JUST after 7.30am last Friday morning, the vast parade ground at Vimy Barracks, Catterick Garrison shook with the noise of heavy field guns signalling the exact moment 100 years ago when British soldiers went over the top on the first day of the Battle of Somme.

As the reverberating echo of the big guns faded away, it was replaced by the sound of a whistle and rapid machine gun fire.

Smoke began to roll across the parade ground bringing with it hundreds of cherry-red poppies.

It was a dramatic audio-visual re-enactment of what those first terrifying minutes of battle must have been like for the thousands of men who faced their destiny on that horrendous day.

Almost 2,000 servicemen and women attended the drumhead parade last Friday. It was an impressive sight but the most sobering thought was that the massed ranks assembled there represented just a tenth of the British soldiers who gave their lives on that first day of the battle 100 years ago.

This most moving parade and ceremony was impeccably organised by the Garrison Commander and his team and I thank them for a meticulous job well done. It was a privilege and a great honour to be alongside community representatives, including the Mayor of Richmond and the chairman of Richmondshire District Council, laying wreaths in memory of the dead.

Later that same morning I was surrounded by and having fun with lots of young people which only caused me to reflect further on the sacrifice by so many young men a century ago.

I was at Melsonby Methodist Primary School immediately after the Catterick commemoration and spent a very enjoyable couple of hours talking to pupils, their parents and teachers.

Melsonby school is typical of many primary schools in the constituency.

It is small by national standards and not surprisingly the parents had some concerns about the long-term future of their school and others.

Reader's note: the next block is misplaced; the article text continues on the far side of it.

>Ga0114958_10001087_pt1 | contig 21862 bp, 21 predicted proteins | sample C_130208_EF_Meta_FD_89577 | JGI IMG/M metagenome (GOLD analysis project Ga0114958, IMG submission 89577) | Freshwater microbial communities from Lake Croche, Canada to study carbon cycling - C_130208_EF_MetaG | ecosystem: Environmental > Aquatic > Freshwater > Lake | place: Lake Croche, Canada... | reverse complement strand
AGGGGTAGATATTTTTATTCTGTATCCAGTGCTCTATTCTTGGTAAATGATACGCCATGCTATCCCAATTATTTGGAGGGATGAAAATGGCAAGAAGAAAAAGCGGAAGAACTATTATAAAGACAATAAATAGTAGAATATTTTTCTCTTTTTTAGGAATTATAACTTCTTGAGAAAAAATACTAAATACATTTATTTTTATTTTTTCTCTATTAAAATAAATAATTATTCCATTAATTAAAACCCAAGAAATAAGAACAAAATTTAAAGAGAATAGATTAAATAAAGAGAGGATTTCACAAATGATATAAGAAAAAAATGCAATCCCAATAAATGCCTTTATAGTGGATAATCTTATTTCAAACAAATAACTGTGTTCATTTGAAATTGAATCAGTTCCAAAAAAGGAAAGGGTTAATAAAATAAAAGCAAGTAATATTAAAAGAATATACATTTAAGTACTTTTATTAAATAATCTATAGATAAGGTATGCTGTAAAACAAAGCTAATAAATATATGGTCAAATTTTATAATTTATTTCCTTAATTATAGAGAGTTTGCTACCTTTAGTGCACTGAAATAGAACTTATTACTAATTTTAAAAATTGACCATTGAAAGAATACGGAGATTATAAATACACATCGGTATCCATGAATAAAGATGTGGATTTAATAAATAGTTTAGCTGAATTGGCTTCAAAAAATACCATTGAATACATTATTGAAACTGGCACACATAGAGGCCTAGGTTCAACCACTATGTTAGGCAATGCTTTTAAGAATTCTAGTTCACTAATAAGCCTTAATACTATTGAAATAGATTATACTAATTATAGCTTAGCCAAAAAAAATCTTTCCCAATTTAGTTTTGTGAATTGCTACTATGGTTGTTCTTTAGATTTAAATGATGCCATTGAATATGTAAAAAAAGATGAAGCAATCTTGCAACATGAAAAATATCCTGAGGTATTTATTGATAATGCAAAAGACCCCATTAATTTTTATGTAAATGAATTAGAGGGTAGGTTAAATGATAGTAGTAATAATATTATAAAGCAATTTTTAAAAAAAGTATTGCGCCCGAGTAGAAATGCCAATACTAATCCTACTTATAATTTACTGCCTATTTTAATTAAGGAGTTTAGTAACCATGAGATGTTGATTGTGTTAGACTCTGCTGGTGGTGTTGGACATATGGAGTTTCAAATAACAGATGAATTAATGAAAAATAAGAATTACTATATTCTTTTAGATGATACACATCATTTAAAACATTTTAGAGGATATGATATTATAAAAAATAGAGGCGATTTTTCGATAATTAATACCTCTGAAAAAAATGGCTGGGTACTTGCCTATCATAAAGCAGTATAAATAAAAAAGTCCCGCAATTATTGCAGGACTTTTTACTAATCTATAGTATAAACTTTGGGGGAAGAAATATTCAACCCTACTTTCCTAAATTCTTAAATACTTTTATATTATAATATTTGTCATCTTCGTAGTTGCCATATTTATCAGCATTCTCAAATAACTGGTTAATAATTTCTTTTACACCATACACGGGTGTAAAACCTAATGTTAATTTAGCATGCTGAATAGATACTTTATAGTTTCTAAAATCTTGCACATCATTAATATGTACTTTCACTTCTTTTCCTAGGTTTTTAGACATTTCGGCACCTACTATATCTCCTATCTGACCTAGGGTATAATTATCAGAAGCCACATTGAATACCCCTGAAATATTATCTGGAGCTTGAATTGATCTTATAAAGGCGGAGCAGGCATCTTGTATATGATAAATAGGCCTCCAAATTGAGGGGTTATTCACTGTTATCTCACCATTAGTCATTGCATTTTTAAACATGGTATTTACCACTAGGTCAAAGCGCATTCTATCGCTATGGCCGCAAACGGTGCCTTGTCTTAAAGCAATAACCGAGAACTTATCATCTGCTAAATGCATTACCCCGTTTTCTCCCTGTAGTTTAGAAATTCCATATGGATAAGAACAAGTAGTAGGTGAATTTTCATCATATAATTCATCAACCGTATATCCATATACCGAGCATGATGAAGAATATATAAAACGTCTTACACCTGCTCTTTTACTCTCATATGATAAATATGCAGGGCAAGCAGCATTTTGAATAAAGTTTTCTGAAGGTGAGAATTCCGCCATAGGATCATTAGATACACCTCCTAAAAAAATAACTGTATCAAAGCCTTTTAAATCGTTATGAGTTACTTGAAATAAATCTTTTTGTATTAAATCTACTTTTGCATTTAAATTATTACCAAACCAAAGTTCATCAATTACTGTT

I was able offer reassurance in the form of the current review of the national schools funding formula which unfairly penalises rural schools. Areas like North Yorkshire receive hundreds of pounds less per pupil than many urban areas.

After a successful campaign by me and other MPs representing rural constituencies, the Government is now in the process of drawing up a new formula which recognises factors like sparsity – the extra costs rural counties carry because of the remoteness of the many communities they serve.

Schools like Melsonby should benefit from the new funding formula which will bring with it £500m a year of new money pledged in the last Budget.

They should also benefit from working with neighbouring schools and I was heartened to hear of Melsonby’s collaboration with the neighbouring Ravensworth and Barton village schools.

We have many such informal arrangements or federations in place in North Yorkshire now and I’m convinced they are the way forward to protect village schools and give our children get the best possible start to their formal education.

While at the Melsonby, members of the school council gave me a proper grilling – the questions were exactly the sort that feared interrogator of politicians Andrew Neil would pose on his Daily Politics TV show!